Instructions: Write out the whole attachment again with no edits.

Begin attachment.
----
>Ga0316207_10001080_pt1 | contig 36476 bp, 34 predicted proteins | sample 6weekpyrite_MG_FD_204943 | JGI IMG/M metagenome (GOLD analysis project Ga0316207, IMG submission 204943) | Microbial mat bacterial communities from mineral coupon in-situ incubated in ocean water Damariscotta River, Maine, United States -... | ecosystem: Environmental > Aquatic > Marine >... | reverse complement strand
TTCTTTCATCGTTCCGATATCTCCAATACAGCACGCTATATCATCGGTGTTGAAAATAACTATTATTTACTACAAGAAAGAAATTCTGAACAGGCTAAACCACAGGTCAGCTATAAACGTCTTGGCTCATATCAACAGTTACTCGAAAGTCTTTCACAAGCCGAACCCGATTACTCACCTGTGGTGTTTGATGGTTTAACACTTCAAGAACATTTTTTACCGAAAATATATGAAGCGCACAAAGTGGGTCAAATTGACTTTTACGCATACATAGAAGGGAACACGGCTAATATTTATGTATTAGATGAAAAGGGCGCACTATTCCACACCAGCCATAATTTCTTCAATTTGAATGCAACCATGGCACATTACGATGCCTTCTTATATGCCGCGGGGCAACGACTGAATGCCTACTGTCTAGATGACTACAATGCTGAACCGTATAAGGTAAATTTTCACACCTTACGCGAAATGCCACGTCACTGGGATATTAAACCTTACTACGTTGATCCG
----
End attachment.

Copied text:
>Ga0316207_10001080_pt1 | contig 36476 bp, 34 predicted proteins | sample 6weekpyrite_MG_FD_204943 | JGI IMG/M metagenome (GOLD analysis project Ga0316207, IMG submission 204943) | Microbial mat bacterial communities from mineral coupon in-situ incubated in ocean water Damariscotta River, Maine, United States -... | ecosystem: Environmental > Aquatic > Marine >... | reverse complement strand
TTCTTTCATCGTTCCGATATCTCCAATACAGCACGCTATATCATCGGTGTTGAAAATAACTATTATTTACTACAAGAAAGAAATTCTGAACAGGCTAAACCACAGGTCAGCTATAAACGTCTTGGCTCATATCAACAGTTACTCGAAAGTCTTTCACAAGCCGAACCCGATTACTCACCTGTGGTGTTTGATGGTTTAACACTTCAAGAACATTTTTTACCGAAAATATATGAAGCGCACAAAGTGGGTCAAATTGACTTTTACGCATACATAGAAGGGAACACGGCTAATATTTATGTATTAGATGAAAAGGGCGCACTATTCCACACCAGCCATAATTTCTTCAATTTGAATGCAACCATGGCACATTACGATGCCTTCTTATATGCCGCGGGGCAACGACTGAATGCCTACTGTCTAGATGACTACAATGCTGAACCGTATAAGGTAAATTTTCACACCTTACGCGAAATGCCACGTCACTGGGATATTAAACCTTACTACGTTGATCCG